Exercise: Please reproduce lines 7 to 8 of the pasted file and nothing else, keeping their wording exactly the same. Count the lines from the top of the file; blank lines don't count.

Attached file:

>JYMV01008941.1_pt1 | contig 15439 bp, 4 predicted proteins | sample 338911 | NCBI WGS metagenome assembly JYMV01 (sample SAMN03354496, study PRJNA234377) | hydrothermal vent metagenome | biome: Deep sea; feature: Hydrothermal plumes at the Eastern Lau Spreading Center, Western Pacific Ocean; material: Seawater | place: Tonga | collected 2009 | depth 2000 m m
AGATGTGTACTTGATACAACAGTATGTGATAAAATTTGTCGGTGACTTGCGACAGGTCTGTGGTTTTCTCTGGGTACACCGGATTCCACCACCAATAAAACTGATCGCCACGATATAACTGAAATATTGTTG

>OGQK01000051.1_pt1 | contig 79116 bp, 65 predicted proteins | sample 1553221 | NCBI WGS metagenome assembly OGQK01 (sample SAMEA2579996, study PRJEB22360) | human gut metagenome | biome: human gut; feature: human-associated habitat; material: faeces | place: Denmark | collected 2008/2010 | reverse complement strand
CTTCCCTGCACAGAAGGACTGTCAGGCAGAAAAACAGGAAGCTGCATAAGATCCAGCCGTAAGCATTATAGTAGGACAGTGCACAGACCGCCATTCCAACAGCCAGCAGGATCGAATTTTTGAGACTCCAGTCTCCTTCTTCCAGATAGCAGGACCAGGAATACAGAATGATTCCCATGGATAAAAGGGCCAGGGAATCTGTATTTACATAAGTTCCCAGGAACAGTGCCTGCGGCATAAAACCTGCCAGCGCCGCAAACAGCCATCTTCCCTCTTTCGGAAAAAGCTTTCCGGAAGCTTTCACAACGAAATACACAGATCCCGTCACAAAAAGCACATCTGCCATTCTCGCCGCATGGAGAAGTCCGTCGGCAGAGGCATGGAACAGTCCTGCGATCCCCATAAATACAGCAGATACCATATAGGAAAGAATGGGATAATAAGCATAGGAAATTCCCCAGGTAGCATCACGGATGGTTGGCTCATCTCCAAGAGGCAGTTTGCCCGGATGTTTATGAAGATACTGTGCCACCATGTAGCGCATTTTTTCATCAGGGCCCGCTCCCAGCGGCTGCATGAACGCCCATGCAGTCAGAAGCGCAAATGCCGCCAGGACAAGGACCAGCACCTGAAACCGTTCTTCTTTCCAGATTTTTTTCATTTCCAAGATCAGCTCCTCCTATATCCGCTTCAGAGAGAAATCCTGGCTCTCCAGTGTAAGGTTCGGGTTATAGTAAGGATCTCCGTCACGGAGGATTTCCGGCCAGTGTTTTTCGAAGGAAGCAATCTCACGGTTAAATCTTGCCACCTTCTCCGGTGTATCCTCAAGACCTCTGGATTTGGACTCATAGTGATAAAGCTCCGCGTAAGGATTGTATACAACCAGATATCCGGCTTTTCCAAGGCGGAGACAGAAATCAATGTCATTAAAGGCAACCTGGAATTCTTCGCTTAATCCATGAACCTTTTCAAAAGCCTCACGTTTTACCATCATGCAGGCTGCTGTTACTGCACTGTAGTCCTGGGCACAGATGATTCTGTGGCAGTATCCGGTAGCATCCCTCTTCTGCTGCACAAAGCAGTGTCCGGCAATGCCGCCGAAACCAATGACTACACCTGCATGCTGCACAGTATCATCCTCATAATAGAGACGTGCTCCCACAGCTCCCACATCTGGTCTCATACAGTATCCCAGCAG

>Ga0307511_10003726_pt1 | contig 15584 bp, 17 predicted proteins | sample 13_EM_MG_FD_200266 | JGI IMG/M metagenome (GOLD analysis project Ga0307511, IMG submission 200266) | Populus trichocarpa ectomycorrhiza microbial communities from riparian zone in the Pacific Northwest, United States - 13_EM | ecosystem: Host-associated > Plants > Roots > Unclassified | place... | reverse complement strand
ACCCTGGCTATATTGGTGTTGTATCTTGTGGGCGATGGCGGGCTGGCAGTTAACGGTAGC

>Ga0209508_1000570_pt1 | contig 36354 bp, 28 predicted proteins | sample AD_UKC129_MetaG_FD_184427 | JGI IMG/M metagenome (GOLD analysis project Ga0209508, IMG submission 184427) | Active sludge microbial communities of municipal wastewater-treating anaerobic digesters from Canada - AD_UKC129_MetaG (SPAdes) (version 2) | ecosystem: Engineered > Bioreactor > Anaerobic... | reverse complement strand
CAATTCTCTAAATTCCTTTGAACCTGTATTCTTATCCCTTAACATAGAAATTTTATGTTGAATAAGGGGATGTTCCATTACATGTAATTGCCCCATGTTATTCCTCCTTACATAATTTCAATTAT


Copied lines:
>Ga0209508_1000570_pt1 | contig 36354 bp, 28 predicted proteins | sample AD_UKC129_MetaG_FD_184427 | JGI IMG/M metagenome (GOLD analysis project Ga0209508, IMG submission 184427) | Active sludge microbial communities of municipal wastewater-treating anaerobic digesters from Canada - AD_UKC129_MetaG (SPAdes) (version 2) | ecosystem: Engineered > Bioreactor > Anaerobic... | reverse complement strand
CAATTCTCTAAATTCCTTTGAACCTGTATTCTTATCCCTTAACATAGAAATTTTATGTTGAATAAGGGGATGTTCCATTACATGTAATTGCCCCATGTTATTCCTCCTTACATAATTTCAATTAT